February 2, 2014 Updated: February 2, 2014 at 10:45 am
ANNAPOLIS, Md. (AP) — For Megan Peterson, "Here comes the bride, all dressed in white," may always have a double meaning. She wasn't the only one in white on her wedding day.
So was all of Annapolis.
Peterson, 29, and her fiance, Tim Christofield, 33, of Baltimore, weren't expecting snow to crash their wedding last month. And they definitely weren't expecting the man who parked their car to pronounce them man and wife.
After a three-year relationship, the two didn't want to make a "big splash" for their wedding. They opted to go to Annapolis' courthouse with their parents Jan. 21.
"It was enough of a getaway to have an excuse to stay in a hotel," Peterson said.
Peterson, who works for global health nonprofit Jhpiego, and Christofield, a bartender, booked a room at Loews Annapolis Hotel on West Street, a couple of blocks from Anne Arundel County Circuit Court, and prepared for a laid-back affair.
The marriage forecast? They hoped not icy with treacherous roads ahead.
But that morning wedding photographer Dani Giannandrea texted the bride-to-be: Court was closed.
Peterson was still gung-ho. She figured they'd dress up, take the pictures Jan. 21 and try to get a marriage certificate the next morning.
Giannandrea loaded up her car in Frederick, where snow was already sticking, and embarked on the 1½-hour trek to Annapolis.
Meanwhile, Christofield was determined to be married that day. Along with his father and prospective father-in-law, he looked for the sheriff's office and banged on a few church doors to see if anyone within walking distance of the hotel had the power vested in them.
As a final resort, Christofield asked the hotel concierge for suggestions.
Funny he should ask, she said. She knew just the guy.
She walked a few steps from her desk to the valet stand, where she found Stephen Patterson.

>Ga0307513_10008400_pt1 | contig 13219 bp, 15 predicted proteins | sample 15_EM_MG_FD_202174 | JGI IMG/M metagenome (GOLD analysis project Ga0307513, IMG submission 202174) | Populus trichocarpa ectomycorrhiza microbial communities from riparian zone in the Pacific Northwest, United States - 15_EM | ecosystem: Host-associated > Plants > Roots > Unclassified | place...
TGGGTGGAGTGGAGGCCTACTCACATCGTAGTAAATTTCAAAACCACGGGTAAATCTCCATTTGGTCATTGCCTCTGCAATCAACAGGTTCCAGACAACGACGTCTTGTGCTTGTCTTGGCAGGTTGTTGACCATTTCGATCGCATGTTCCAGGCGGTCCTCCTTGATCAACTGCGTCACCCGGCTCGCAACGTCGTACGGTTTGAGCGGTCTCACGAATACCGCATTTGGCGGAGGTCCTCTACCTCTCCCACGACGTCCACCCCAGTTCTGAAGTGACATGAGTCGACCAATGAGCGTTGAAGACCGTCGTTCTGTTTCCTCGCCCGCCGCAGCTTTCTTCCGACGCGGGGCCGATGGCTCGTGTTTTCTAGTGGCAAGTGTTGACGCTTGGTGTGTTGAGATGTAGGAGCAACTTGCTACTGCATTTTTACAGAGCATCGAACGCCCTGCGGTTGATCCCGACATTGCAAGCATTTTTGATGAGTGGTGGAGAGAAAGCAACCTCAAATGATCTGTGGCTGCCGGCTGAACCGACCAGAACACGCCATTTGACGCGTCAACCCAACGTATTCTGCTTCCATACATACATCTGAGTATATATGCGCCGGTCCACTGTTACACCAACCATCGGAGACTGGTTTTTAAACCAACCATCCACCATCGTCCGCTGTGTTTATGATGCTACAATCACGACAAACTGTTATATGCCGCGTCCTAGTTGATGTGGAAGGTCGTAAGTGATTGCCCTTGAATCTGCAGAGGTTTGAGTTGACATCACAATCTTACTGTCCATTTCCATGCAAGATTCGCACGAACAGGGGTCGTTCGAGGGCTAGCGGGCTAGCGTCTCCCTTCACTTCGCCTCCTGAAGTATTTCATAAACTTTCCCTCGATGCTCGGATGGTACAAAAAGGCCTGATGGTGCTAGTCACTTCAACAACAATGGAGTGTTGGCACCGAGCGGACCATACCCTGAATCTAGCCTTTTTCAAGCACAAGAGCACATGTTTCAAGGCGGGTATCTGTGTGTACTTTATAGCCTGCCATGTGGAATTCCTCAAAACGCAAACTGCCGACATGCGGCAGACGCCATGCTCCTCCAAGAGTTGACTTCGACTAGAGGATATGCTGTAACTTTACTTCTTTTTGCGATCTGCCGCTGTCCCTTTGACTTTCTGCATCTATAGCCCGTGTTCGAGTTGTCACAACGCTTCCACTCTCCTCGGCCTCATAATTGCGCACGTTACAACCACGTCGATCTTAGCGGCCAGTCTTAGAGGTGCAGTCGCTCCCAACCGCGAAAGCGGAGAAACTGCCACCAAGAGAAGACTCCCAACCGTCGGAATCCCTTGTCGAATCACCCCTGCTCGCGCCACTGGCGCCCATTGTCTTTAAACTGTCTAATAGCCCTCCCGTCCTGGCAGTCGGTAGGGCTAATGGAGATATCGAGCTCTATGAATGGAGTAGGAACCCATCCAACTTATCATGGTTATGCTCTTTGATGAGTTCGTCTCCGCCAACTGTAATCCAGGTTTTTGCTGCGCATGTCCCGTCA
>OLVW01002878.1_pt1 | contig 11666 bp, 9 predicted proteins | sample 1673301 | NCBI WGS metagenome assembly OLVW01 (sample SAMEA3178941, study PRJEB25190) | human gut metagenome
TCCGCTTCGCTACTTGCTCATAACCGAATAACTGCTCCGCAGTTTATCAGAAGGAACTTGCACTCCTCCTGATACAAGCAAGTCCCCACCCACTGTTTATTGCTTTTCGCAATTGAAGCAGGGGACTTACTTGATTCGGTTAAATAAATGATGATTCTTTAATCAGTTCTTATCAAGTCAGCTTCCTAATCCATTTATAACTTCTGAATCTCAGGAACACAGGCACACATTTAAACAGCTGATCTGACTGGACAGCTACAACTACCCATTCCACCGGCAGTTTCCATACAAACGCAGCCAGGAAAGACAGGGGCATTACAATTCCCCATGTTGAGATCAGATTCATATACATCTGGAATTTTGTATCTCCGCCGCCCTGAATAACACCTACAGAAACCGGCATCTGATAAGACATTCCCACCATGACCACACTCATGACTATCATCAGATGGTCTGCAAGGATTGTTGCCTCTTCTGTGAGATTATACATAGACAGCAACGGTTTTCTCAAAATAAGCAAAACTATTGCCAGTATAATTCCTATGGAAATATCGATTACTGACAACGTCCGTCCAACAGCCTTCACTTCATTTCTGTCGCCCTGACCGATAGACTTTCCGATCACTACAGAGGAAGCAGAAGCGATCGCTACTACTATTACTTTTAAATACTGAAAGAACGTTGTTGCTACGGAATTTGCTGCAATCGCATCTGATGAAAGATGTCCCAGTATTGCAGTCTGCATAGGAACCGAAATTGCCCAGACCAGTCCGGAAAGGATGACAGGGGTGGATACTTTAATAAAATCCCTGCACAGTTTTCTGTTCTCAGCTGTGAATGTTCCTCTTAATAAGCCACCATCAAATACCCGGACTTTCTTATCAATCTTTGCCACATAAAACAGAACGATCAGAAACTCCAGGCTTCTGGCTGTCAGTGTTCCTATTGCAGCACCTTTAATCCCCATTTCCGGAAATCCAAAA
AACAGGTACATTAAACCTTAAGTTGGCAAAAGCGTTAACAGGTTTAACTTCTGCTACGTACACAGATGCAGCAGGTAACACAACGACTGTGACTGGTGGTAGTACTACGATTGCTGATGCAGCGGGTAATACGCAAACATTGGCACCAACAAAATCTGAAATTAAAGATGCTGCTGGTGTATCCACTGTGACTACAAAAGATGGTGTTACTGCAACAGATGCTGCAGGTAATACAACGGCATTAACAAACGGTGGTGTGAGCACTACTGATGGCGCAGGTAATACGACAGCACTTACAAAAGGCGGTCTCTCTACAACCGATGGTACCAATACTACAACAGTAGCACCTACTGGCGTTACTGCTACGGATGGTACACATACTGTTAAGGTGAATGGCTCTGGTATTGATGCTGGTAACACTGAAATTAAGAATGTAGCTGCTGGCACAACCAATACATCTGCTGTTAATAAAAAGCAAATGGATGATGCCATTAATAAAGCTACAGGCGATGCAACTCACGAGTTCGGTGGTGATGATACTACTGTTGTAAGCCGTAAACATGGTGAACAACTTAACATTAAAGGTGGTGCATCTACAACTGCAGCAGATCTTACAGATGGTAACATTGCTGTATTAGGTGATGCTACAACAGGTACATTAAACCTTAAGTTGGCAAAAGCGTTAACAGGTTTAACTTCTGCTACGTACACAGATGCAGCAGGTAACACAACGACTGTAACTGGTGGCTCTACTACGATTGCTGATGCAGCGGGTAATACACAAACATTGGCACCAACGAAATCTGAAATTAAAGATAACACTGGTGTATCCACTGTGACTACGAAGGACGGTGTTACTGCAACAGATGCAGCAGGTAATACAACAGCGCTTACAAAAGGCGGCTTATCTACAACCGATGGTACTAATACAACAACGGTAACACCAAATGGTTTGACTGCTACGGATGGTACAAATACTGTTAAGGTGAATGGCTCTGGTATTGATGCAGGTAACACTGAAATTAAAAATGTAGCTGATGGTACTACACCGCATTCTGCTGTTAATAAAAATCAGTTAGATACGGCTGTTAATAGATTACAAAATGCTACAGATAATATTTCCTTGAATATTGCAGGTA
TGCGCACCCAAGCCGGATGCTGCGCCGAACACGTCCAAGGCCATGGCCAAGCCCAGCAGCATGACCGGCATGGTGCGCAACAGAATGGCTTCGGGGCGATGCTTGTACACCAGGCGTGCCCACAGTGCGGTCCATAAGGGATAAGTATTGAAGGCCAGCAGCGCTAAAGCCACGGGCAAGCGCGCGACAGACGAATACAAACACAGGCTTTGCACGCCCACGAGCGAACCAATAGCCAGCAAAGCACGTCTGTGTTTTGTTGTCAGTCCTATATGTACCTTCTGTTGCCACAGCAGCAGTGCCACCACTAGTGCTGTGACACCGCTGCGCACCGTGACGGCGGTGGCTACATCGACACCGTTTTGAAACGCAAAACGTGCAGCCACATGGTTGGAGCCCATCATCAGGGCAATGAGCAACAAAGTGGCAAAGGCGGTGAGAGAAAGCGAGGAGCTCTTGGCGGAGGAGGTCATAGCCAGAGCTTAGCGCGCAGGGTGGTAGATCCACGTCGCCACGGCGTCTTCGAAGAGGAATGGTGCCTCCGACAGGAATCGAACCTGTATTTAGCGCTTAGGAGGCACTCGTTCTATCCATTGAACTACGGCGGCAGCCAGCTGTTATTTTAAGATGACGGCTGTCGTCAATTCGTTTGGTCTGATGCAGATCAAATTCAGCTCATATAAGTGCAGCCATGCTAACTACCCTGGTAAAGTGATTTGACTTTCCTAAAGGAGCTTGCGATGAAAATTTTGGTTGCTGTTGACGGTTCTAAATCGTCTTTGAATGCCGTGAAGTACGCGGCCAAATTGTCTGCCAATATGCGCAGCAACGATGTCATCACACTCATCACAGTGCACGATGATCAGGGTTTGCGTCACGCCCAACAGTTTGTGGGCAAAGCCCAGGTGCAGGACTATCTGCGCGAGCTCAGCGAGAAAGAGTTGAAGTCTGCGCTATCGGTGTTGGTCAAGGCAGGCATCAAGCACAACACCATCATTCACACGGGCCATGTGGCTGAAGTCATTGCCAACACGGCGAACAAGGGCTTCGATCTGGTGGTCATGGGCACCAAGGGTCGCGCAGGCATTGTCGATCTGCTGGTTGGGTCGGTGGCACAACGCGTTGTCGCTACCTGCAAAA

Patterson, who has worked for Towne Park valet services since July, wasn't supposed to be there Jan. 21. He took the shift as a favor to a friend.
And he had a feeling.
"I knew it was going to be an intense day — a weird day," he said.
Patterson, 29, is a religious man. A few years ago, he started a home church in Bowie with 15 congregants.
He married one couple three years ago and was anxious about another coming up in March.
He recently shared this information with the concierge.
"I'll take being married over marrying someone else any day, because if you mess up, you mess up their thing," Patterson said, laughing.
When Giannandrea arrived, the weather had worsened. Blustery snow had begun to swirl over the streets.
The hotel staff prepared a suite for the wedding. They lit candles, moved furniture, made a bouquet of gerbera daisies and set out a spread of appetizers and champagne.
Patterson, whose Mandarin-collared uniform resembled that of a priest, led the ceremony, using the vows he and his wife wrote for each other.
As husband and wife, he said, the couple should shield each other from life's storms.
Taking shelter in a luxury hotel isn't a bad way to start.
"I cried," Giannandrea said. "Who knew a valet could bring everybody to tears?"
Returning on Jan. 24 from her mini-honeymoon in New York, Peterson said a perfectly executed wedding couldn't have compared to the one they improvised.
"It would have been memorable anyway," she said, "but it's sort of unbelievable how memorable it is now."